From BiblePortal Wikipedia

Wilson's Dictionary of Bible Types [1]

 Deuteronomy 32:39 (b) This type teaches the spiritual lesson that the Lord is able to mend the troubles that come in among GOD's people.

 2 Chronicles 7:14 (b) Here is a promise from GOD that He will remove the curse, the drought, and the famine from the land of Palestine and cause it to become fruitful again.

 Psalm 147:3 (b) By this is revealed that the Lord, by His words of comfort, His messages of mercy, and His promises of peace, will remove the sting and the hurt from human hearts.

 Jeremiah 3:22 (a) This is a promise from GOD that He will repair the damage that has been done by and in Israel when they return to the Lord their GOD, and in humility walk again with Him.

 Jeremiah 17:14 (a) In this way Jeremiah expressed his great desire for the Lord to minister comfort to his heart; his spirit was sore broken by the way he had been treated by the people whom he came to help. He needed the comfort of his GOD.

 Jeremiah 30:17 (a) This is a promise from GOD that He would repair the broken-down cities, cause the ground to be fertile, restore the rains, and make Israel again a healthy and happy nation of people.

 Lamentations 2:13 (a) The Lord indicates quite clearly that nobody on earth could restore Israel to her former state of health, holiness and power, except the Lord of glory Himself. (See  Hosea 5:13;  Hosea 6:1).

 Hosea 14:4 (b) The GOD of love offers in this passage to restore the land of Israel, to bring the hearts of her people back to Himself, and to repair and remove the damage done by invaders, and brought about by her idolatry.

 Zechariah 11:16 (a) The Lord indicates here that He will raise up a ruler over Israel who will pretend to be a shepherd, but will really be an idolator who will deceive Israel, and will work for their eventual ruin.

 Matthew 13:15 (a) GOD expresses His desire to restore Israel, but they reject His offer and prefer to stay as slaves to the invader and live in rebellion to their Lord. (See  John 12:40;  Acts 28:27).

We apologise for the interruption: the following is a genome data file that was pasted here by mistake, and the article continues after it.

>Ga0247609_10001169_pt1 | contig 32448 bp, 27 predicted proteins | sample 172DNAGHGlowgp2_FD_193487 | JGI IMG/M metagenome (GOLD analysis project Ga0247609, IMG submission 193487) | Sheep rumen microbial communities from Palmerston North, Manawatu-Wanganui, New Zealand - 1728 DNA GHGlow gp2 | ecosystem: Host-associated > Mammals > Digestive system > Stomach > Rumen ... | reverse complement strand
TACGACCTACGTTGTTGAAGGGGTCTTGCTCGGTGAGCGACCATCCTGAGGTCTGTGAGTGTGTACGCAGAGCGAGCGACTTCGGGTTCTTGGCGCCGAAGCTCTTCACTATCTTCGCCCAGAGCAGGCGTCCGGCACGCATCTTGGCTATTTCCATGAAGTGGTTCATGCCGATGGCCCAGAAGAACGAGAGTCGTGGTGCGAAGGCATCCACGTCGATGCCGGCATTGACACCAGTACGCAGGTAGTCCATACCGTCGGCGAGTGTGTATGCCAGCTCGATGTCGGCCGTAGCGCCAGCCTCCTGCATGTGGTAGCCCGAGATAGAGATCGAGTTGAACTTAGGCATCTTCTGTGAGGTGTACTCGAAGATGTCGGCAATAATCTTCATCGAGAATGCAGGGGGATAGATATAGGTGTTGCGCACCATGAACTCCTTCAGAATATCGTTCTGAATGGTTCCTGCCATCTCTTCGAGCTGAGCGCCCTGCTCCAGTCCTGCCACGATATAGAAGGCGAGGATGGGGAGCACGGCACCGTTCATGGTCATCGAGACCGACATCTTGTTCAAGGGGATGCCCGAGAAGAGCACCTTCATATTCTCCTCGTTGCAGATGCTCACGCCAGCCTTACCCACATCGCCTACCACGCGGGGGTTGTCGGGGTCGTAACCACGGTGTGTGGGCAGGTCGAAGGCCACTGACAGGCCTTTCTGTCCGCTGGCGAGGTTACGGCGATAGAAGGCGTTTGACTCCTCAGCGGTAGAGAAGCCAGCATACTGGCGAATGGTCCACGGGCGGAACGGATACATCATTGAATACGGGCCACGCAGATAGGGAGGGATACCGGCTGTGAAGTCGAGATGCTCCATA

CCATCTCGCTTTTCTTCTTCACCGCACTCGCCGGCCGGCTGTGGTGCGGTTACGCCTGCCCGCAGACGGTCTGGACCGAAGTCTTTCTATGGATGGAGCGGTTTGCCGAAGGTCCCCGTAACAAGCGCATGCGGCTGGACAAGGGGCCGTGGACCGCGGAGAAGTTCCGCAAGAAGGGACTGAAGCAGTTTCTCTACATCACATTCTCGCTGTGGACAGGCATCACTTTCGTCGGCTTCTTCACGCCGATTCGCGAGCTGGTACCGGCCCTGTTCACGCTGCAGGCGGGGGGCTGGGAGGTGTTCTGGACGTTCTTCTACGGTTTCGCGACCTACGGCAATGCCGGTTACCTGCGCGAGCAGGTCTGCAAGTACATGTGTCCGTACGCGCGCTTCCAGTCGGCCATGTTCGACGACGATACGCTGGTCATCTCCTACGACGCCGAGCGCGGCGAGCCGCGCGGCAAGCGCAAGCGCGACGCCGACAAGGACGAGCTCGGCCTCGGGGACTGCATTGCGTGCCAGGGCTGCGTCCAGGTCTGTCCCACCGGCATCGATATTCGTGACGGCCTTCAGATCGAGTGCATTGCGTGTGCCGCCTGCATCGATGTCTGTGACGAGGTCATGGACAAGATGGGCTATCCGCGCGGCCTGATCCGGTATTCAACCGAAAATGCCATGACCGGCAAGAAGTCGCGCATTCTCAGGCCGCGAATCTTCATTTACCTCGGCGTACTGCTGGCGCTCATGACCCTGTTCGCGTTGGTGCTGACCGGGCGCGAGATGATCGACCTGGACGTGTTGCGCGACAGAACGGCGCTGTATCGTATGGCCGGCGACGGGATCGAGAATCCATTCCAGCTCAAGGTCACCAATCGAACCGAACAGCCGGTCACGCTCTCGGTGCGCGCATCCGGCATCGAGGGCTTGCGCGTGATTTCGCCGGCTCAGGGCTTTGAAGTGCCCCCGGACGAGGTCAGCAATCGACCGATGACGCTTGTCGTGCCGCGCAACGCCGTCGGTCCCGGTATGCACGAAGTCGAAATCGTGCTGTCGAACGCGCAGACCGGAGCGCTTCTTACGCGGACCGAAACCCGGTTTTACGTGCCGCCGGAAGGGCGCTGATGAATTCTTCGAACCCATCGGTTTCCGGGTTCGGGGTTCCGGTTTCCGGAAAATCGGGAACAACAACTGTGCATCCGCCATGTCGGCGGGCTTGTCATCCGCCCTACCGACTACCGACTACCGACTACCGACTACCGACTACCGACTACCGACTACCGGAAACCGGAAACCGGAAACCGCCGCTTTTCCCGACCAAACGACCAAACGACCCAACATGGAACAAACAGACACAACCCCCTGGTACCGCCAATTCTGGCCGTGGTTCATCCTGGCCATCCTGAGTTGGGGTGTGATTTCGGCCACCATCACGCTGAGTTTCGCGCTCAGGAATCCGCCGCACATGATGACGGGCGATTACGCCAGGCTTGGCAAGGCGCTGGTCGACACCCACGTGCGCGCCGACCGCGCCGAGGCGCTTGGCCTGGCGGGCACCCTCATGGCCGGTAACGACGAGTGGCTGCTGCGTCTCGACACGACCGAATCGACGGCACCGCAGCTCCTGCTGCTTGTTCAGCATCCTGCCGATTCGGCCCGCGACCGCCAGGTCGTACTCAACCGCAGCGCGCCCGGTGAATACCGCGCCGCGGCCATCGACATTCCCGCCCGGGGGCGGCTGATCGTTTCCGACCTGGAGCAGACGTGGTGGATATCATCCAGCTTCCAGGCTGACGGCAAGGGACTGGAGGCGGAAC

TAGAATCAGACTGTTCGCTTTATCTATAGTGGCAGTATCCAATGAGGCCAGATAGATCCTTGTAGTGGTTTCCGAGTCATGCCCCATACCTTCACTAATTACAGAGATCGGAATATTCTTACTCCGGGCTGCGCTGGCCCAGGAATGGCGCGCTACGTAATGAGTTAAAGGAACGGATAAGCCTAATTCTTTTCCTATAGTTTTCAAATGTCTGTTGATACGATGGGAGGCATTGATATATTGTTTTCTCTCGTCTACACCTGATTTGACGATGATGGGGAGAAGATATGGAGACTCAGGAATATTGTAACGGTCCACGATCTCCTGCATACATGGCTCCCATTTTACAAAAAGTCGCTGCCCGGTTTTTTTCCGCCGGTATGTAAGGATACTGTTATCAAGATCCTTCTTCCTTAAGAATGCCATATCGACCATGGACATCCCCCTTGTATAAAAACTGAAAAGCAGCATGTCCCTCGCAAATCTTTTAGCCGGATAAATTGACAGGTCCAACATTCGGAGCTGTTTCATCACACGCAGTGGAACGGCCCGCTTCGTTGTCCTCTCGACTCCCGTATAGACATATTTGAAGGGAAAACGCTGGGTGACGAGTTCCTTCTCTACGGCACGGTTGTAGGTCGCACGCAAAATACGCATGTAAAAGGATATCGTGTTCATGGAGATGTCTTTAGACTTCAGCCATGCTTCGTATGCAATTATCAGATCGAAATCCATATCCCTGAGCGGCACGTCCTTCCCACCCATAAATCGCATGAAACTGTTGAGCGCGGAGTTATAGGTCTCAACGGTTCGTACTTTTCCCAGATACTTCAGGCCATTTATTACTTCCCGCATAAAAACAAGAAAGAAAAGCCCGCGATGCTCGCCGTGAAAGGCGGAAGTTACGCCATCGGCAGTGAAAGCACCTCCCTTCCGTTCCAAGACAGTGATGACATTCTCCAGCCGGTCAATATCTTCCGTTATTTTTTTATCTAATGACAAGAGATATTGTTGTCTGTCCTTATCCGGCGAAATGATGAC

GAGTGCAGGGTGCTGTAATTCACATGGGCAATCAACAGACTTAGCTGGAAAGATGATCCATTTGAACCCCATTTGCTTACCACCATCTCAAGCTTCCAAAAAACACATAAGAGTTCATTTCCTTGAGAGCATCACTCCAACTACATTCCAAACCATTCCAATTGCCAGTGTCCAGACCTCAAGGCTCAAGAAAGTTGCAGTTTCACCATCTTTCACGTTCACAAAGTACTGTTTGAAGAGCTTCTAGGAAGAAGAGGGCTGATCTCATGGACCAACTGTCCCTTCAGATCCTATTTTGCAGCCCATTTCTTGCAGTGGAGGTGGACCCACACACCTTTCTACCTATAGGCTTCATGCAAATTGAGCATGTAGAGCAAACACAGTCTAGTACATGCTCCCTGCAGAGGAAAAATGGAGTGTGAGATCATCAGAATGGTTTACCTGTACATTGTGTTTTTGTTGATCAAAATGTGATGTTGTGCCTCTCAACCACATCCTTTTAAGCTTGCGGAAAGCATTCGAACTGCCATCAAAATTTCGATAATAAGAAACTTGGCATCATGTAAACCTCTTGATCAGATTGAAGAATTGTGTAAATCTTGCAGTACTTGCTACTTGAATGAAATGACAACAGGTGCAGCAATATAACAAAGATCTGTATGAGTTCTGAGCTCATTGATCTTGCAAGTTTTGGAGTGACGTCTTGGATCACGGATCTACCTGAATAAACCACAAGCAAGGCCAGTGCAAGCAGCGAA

Vine's Expository Dictionary of OT Words [2]

Râphâ' ( רָפָה , Strong'S #7495), “to heal.” This word is common to both ancient and modern Hebrew. It occurs approximately 65 times in the Hebrew Old Testament, appearing first in Gen. 20:17: “… God healed Abimelech.”

“To heal” may be described as “restoring to normal,” an act which God typically performs. Thus, appeals to God for healing are common: “… O Lord, heal me; for my bones are vexed” (Ps. 6:2); “Heal me, O Lord, and I shall be healed …” (Jer. 17:14). Not only are human diseases “healed,” but bad water is restored to normal or “healed” (2 Kings 2:22); salt water is “healed” or made fresh (Ezek. 47:8); even pottery is “healed” or restored (Jer. 19:11).

A large number of the uses of râphâ' express the “healing” of the nation—such “healing” not only involves God’s grace and forgiveness, but also the nation’s repentance. Divine discipline leads to repentance and “healing”: “Come, and let us return unto the Lord: for he hath torn, and he will heal us …” (Hos. 6:1). God promises: “For I will restore health unto thee, and I will heal thee of thy wounds, saith the Lord …” (Jer. 30:17). Even foreign cities and powers can know God’s “healing” if they repent (Jer. 51:8-9).

False prophets are condemned because they deal only with the symptoms and not with the deep spiritual hurts of the people: “They have healed also the hurt of the daughter of my people slightly, saying, Peace, peace; when there is no peace” (Jer. 6:14; also 8:11).

King James Dictionary [3]

Heal, L celo Heb. to be whole or entire, all.

1. To cure of a disease or wound and restore to soundness, or to that state of body in which the natural functions are regularly performed as, to heal the sick.

Speak, and my servant shall be healed.  Matthew 8

2. To cure to remove or subdue as, to heal a disease. 3. To cause to cicatrize as, to heal a sore or wound. 4. To restore to soundness as, to heal a wounded limb. 5. To restore purity to to remove feculence or foreign matter.

Thus saith the Lord, I have healed these waters.  2 Kings 2

6. To remove, as differences or dissension to reconcile, as parties at variance as, to heal a breach or difference. 7. In Scripture, to forgive to cure moral disease and restore soundness.